It is unknown whether efficiency of neural drive as expressed by a ratio of ventilation to the diaphragm electromyogram (EMGdi) in patients with COPD differs from that of healthy subjects during exercise and whether maximal neural drive is exhibited at the point of exercise termination.
We studied 12 male patients with COPD (mean ± SD age, 62.8 ± 10.3 years; FEV1, 28.1 ± 10.2% predicted) and 12 age- and sex-matched healthy subjects (age, 61.1 ± 7.2 years, FEV1, 101.5 ± 11.9% predicted). EMGdi was recorded from a multipair esophageal electrode during a constant work (80% of maximal oxygen consumption derived from a previous incremental exercise test) treadmill exercise. Minute ventilation and oxygen consumption were also measured.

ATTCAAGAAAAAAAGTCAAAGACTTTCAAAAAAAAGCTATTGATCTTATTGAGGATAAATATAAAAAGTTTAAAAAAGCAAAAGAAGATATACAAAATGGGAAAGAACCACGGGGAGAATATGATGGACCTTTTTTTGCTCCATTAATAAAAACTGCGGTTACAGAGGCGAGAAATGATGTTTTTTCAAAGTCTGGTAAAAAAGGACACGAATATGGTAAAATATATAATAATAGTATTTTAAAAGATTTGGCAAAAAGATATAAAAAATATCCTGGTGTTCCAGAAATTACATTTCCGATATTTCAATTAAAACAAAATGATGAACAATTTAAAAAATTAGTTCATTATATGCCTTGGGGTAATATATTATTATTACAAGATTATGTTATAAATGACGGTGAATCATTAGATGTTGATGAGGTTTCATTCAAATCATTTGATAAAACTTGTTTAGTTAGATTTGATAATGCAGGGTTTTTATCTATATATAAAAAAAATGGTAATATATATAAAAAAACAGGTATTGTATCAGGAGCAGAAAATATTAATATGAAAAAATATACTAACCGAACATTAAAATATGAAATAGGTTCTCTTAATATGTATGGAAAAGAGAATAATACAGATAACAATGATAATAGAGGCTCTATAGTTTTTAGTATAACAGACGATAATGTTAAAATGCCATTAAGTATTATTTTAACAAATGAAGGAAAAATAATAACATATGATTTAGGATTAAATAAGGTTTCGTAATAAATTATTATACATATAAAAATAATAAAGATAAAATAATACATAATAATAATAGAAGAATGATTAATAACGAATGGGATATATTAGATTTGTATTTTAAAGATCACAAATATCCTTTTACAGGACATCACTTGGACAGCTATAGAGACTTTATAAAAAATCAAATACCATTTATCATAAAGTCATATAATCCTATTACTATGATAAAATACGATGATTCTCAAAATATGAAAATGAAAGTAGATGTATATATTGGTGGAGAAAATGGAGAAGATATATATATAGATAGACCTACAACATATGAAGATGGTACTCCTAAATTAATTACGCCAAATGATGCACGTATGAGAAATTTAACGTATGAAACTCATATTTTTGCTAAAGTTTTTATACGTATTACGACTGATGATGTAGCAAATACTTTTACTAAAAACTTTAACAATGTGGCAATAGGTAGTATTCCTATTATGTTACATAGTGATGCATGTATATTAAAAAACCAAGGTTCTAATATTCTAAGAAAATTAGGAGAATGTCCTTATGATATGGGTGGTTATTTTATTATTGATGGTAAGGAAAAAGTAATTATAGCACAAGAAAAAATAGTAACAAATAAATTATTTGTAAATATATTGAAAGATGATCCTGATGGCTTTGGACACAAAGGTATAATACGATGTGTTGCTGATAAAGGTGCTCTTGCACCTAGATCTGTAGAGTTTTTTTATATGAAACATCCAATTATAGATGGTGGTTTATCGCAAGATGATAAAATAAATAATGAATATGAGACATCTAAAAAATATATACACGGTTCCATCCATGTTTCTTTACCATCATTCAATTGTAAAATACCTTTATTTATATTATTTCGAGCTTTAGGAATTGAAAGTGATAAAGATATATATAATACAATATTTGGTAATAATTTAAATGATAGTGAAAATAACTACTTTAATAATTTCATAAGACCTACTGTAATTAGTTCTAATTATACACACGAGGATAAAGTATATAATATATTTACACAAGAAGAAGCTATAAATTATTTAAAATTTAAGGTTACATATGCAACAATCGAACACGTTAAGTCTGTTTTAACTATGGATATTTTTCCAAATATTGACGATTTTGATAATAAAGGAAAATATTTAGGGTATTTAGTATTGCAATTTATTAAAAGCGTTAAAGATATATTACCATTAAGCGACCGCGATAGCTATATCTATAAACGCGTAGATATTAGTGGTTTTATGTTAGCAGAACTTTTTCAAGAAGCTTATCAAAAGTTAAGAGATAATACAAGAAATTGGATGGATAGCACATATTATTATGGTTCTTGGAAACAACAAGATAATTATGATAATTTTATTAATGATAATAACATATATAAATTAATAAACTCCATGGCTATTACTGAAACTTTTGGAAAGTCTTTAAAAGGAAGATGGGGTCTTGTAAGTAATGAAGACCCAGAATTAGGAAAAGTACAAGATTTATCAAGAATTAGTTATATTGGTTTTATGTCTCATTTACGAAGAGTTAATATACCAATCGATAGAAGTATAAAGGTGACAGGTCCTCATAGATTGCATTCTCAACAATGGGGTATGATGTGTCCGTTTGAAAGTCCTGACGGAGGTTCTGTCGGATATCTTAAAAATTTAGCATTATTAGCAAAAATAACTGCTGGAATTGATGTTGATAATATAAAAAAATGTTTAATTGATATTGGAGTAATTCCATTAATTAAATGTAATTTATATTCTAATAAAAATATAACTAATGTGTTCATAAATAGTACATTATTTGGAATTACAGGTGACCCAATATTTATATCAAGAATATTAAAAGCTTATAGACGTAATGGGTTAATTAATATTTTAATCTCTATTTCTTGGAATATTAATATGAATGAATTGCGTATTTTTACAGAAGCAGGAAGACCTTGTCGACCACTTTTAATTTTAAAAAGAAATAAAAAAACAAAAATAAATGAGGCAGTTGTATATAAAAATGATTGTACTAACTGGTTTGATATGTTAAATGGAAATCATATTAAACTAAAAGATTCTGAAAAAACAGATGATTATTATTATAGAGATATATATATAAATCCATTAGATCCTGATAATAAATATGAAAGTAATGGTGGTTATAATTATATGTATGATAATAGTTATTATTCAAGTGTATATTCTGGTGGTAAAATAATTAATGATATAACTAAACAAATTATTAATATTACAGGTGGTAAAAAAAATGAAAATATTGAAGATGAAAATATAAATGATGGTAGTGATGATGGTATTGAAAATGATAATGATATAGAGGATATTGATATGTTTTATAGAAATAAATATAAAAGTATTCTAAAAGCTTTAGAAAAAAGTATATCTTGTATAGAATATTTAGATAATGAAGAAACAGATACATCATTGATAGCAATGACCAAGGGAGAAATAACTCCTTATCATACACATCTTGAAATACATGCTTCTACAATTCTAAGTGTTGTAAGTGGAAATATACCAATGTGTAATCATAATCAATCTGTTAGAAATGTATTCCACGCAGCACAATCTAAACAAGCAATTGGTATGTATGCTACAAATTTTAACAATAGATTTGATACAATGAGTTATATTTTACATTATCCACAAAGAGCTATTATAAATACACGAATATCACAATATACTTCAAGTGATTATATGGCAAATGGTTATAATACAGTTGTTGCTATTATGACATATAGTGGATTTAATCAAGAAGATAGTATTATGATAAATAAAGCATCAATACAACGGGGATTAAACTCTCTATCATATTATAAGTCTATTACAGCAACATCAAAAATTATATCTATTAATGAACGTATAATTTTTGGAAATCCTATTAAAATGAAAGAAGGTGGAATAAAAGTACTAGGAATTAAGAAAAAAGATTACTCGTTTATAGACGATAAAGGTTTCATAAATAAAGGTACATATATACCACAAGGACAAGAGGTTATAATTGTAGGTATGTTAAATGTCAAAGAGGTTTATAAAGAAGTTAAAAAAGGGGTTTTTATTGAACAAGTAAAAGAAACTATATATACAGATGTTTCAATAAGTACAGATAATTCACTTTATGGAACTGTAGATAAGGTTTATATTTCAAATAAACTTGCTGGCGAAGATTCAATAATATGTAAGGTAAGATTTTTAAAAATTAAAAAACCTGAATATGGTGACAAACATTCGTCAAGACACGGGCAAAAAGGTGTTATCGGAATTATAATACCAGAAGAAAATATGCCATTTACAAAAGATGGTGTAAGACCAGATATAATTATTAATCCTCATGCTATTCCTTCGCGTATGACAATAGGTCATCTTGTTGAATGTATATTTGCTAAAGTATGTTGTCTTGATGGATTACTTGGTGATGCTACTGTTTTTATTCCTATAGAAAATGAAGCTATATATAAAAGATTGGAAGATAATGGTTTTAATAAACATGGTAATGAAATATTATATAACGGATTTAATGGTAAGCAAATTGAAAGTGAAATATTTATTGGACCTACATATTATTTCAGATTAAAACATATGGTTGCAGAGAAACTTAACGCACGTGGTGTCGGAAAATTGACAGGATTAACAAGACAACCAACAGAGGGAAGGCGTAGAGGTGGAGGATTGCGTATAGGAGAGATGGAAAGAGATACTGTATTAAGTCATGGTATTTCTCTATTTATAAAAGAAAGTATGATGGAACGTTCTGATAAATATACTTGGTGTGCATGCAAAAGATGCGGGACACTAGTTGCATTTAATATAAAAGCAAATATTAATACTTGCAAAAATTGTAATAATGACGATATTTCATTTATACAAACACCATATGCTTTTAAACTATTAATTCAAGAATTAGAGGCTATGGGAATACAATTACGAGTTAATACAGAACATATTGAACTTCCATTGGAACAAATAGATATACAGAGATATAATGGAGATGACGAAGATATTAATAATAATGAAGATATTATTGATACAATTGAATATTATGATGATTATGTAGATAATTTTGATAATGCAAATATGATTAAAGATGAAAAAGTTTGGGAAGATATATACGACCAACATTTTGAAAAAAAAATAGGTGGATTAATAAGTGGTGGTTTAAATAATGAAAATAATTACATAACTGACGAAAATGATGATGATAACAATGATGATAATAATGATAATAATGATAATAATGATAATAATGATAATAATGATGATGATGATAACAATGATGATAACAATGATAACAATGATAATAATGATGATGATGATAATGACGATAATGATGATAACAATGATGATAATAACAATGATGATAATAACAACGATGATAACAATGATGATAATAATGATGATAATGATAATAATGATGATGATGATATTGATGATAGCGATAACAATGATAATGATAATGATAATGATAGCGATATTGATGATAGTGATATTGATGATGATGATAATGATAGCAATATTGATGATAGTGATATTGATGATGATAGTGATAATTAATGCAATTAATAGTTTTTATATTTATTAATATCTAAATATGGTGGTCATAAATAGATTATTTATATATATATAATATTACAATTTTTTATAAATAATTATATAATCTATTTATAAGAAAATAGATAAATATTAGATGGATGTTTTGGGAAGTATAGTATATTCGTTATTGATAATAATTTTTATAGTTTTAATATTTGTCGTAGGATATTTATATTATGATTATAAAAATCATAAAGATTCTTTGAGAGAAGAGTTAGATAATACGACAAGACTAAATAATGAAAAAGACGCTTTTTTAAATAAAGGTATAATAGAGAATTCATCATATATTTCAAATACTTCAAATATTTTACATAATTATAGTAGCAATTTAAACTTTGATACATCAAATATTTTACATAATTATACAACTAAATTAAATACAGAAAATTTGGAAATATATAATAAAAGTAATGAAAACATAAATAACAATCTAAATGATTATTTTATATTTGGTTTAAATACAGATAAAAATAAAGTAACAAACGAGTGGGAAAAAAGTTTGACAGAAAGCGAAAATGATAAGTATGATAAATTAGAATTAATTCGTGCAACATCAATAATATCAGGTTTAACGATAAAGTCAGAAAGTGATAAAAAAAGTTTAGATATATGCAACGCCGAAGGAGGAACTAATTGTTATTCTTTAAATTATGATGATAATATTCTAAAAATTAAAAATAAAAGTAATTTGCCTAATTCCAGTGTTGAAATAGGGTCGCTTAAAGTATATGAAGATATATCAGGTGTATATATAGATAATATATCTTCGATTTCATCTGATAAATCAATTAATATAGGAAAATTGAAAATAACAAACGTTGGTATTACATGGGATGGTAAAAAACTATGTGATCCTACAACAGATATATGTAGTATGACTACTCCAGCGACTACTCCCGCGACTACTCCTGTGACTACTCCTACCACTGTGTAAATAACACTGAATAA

Root mean square (RMS) of the EMGdi increased initially and reached a plateau at submaximal drive during constant load exercise in both patients with COPD and healthy subjects. The ratio of ventilation to EMGdi remained stable during exercise in healthy subjects from beginning to the end (100% ± 70% at the beginning and 100% ± 39% at the end, P > .05), whereas the ratio decreased gradually during exercise in patients with COPD (from 85% ± 66% to 42% ± 13%, P < .05).
Efficiency of neural drive decreases in patients with COPD during treadmill exercise. Neural respiratory drive reached a submaximal plateau during constant load exercise in both healthy subjects and patients with COPD, indicating that it may not be the only factor determining exercise capacity.